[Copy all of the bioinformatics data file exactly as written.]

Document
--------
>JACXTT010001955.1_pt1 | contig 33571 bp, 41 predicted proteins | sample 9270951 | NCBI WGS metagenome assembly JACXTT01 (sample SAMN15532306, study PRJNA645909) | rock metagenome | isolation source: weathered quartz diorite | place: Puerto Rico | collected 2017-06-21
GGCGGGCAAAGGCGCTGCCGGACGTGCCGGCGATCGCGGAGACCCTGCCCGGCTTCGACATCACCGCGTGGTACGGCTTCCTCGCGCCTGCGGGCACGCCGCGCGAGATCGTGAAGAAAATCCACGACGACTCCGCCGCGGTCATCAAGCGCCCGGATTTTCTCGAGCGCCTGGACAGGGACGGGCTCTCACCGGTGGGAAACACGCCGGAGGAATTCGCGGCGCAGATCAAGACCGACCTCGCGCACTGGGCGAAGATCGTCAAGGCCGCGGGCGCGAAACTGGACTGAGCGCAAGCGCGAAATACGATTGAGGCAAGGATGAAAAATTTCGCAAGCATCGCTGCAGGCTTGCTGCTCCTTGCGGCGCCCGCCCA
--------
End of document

>JACXTT010001955.1_pt1 | contig 33571 bp, 41 predicted proteins | sample 9270951 | NCBI WGS metagenome assembly JACXTT01 (sample SAMN15532306, study PRJNA645909) | rock metagenome | isolation source: weathered quartz diorite | place: Puerto Rico | collected 2017-06-21
GGCGGGCAAAGGCGCTGCCGGACGTGCCGGCGATCGCGGAGACCCTGCCCGGCTTCGACATCACCGCGTGGTACGGCTTCCTCGCGCCTGCGGGCACGCCGCGCGAGATCGTGAAGAAAATCCACGACGACTCCGCCGCGGTCATCAAGCGCCCGGATTTTCTCGAGCGCCTGGACAGGGACGGGCTCTCACCGGTGGGAAACACGCCGGAGGAATTCGCGGCGCAGATCAAGACCGACCTCGCGCACTGGGCGAAGATCGTCAAGGCCGCGGGCGCGAAACTGGACTGAGCGCAAGCGCGAAATACGATTGAGGCAAGGATGAAAAATTTCGCAAGCATCGCTGCAGGCTTGCTGCTCCTTGCGGCGCCCGCCCA